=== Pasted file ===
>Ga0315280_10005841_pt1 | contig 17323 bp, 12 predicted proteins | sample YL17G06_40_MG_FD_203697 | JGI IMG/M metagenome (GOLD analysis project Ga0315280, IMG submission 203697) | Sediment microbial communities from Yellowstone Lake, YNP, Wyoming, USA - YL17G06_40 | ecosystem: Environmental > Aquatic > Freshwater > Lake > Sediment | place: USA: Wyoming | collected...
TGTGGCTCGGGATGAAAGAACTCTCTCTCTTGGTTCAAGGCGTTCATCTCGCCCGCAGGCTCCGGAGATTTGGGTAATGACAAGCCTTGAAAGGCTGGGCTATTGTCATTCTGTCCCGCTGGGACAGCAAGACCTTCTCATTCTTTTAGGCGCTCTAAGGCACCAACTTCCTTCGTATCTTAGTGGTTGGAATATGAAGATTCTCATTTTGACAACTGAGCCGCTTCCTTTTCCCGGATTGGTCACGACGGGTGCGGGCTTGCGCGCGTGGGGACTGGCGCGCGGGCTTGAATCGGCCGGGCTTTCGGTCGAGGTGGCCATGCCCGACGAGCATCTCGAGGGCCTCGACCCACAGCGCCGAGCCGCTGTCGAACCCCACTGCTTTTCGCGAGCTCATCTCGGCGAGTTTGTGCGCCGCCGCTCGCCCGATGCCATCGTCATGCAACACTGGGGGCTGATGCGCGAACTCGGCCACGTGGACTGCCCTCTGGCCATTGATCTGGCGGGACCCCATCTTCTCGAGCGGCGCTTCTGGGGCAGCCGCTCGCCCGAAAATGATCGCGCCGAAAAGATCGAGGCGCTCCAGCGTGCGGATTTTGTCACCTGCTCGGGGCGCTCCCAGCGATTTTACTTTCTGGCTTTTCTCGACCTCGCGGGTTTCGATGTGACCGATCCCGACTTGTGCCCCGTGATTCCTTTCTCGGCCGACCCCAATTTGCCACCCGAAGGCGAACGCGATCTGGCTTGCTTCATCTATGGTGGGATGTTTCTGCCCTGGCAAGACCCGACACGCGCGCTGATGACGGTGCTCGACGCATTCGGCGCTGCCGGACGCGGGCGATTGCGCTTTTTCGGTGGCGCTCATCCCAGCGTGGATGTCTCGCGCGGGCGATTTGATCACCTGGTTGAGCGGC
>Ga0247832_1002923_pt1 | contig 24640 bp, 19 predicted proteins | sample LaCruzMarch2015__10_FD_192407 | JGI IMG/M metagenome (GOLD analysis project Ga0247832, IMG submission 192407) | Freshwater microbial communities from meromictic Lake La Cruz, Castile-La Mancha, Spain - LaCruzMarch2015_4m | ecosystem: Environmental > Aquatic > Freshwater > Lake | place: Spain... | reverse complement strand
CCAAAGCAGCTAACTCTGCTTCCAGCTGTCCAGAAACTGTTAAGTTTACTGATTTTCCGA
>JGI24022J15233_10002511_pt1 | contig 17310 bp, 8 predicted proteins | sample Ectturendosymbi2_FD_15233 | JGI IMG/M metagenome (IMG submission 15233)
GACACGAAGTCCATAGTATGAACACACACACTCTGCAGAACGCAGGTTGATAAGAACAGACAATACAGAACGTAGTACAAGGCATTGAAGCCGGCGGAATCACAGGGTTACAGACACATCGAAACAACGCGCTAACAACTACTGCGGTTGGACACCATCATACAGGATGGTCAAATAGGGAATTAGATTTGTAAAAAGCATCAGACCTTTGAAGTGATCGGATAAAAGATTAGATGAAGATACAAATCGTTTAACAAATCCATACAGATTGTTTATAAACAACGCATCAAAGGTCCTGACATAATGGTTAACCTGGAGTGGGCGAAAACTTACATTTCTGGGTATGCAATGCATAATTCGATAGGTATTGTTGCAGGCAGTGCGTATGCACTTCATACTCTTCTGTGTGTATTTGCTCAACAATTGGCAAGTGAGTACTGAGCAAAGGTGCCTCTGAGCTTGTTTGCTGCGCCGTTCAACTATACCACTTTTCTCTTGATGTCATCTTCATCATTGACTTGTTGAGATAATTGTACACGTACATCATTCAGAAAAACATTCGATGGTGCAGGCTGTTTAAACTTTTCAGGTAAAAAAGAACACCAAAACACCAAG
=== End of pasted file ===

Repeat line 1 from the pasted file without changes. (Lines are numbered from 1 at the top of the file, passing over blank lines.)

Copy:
>Ga0315280_10005841_pt1 | contig 17323 bp, 12 predicted proteins | sample YL17G06_40_MG_FD_203697 | JGI IMG/M metagenome (GOLD analysis project Ga0315280, IMG submission 203697) | Sediment microbial communities from Yellowstone Lake, YNP, Wyoming, USA - YL17G06_40 | ecosystem: Environmental > Aquatic > Freshwater > Lake > Sediment | place: USA: Wyoming | collected...